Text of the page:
Friday, August 27th, 2021

En Plein Air
an exhibition of recent
work by the Plein Air
Artists of Central Kentucky

It’s been an exceptional season for making art outdoors, and our local Art Center of the Bluegrass is currently presenting many of the resulting creations. I have six collage miniatures on display as part of the show. Enjoy the exhibit in-person or browse the virtual gallery until 9/11.

One of the highlights of the spring was our gathering at the backyard of Lee and David Simpson, with its quiet explosion of white and pink dogwood trees. They were certainly calling attention to themselves here and all over Danville. What a perfect day to be outside with the PAACK and “painting with paper,” thanks to my mobile collage kit. After some initial work, I gradually became convinced the scene was taking shape. As location coordinator for the day, I’d gotten off to an awkward start. I eventually came away from the pleasurable day with a solid interim stage, but as I began to finish the trees in the studio, it was clear that the piece needed more than details to improve it. When I decided that the foreground was too deep, I impetuously peeled off the base and moved it up an inch or so — after all, this is collage. That one modification helped everything about the look. The rest of the process became obvious. If I reinforced the sun-activated colors and spent a bit more time with the fence area on the right side, I could declare it finished, as long as I stayed within an overall time allocation that was legitimately en plein air. I was pleased to achieve a 70%/30% solution.

Whenever I gather under the sky with traditional landscape painters, their impressive work challenges me to “do my thing” with paper. With each outing, it’s feeling more like I’m painting, too! This was true in May, when we spread out to interpret the country home site of Paula and Ken Scott. A particular view of their wrap-around porch and surrounding garden captured my eye. I wanted to combine some hard-edge cutting with my evolving “brushstroke” technique. As is often the case, I pushed the finishing touches back in the studio to the 50/50 limit, matching my location time with more detailed refinements indoors. I’m still trying to solve how to bring something closer to a level of interesting density while still outside. Perhaps I’ll find that, by necessity, a totally site-based collage needs to be simpler in expression and more decisive in composition. A milestone in June and the subsequent Paint the Town experience would drive home the point, and also emphasize the importance of having a supply of “prepared papers” on hand to boost speed and expand my available vocabulary of effects.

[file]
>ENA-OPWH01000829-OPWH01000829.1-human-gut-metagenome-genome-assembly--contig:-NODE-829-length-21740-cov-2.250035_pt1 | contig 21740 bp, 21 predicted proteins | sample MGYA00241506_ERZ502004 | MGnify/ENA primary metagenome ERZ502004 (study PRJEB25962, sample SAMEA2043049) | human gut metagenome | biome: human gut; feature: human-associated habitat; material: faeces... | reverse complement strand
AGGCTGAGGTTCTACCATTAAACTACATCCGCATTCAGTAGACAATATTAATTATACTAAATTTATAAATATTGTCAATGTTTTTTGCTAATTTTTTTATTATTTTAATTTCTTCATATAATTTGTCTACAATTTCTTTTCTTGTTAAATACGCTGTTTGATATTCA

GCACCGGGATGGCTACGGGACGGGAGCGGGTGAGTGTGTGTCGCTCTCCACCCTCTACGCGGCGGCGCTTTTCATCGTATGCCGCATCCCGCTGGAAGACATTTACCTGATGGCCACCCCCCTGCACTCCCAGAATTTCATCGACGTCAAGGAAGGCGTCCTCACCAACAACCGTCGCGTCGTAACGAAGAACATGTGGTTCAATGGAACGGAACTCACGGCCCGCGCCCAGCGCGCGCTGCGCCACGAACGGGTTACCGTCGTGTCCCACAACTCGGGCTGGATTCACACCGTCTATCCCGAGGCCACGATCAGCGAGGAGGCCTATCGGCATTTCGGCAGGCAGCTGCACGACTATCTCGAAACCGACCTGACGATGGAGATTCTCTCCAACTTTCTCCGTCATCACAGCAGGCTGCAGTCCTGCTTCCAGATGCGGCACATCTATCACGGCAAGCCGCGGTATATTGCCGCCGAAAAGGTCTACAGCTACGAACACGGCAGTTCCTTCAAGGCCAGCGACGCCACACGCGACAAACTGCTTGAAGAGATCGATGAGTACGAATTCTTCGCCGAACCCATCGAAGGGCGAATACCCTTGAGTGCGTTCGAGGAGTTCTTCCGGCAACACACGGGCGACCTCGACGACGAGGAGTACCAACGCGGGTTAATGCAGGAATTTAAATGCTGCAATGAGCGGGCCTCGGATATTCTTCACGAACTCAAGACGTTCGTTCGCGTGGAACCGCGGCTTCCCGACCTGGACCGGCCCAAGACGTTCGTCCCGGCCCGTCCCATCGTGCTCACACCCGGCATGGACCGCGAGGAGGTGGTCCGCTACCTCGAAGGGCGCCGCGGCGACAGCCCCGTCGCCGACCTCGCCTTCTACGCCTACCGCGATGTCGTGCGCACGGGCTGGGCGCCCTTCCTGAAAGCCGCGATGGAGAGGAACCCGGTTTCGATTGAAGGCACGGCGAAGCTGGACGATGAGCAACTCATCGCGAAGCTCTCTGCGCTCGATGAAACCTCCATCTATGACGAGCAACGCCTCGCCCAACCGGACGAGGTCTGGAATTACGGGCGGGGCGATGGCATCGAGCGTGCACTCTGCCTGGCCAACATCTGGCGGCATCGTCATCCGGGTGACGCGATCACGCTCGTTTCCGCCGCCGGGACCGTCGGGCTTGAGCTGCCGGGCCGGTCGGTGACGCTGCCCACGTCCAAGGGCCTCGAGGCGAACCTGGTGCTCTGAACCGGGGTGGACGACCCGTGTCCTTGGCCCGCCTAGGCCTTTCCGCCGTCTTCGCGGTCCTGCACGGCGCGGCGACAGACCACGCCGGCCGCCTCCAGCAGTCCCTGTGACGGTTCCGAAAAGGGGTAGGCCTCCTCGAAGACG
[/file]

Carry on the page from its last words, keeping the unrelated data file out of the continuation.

I like to work outside because I like to be outside. When I formerly thought of myself as an amateur triathlete, I’d cross-train right through the hottest days of the summer. It doesn’t bother me to extend an Art Out into the late afternoon. Sometimes the morning shade has long since abandoned me. If I’m well into the groove, I can barely notice. Before I get totally off the subject here, I should state that I actually rely on direct sunlight to promote the drying of my collage surface, since I’m usually working wet-on-wet. A good example of this was the day PAACK gathered in the nearby Forkland community. I don’t fault others for finding a shady spot to paint. I set up not far away in the open sun.

In the decades since this Ohioan adopted Central Kentucky as my permanent home, I’ve developed an affection for the distinct topography and knobby woodlands of our area. Sure, the famous horse farms and limestone palisades are always handy, but I’ll never get enough of the unique contours of a “gumdrop horizon.” The Forkland community, which straddles three adjacent counties, was a destination that fit my attachment to “The Knobs”. The result was On the North Rolling Fork, one of my favorite landscape miniatures of the year.

 

Dogwood Day
collage miniature by J A Dixon
70% / 30% — site to studio
8 x 7.75 inches
available for purchase

 

Country Porch
collage miniature by J A Dixon
50% / 50% — site to studio
7.75 x 7.75 inches
available for purchase

 

On the North Rolling Fork
collage miniature by J A Dixon
50% / 50% — site to studio
8 x 7.75 inches
available for purchase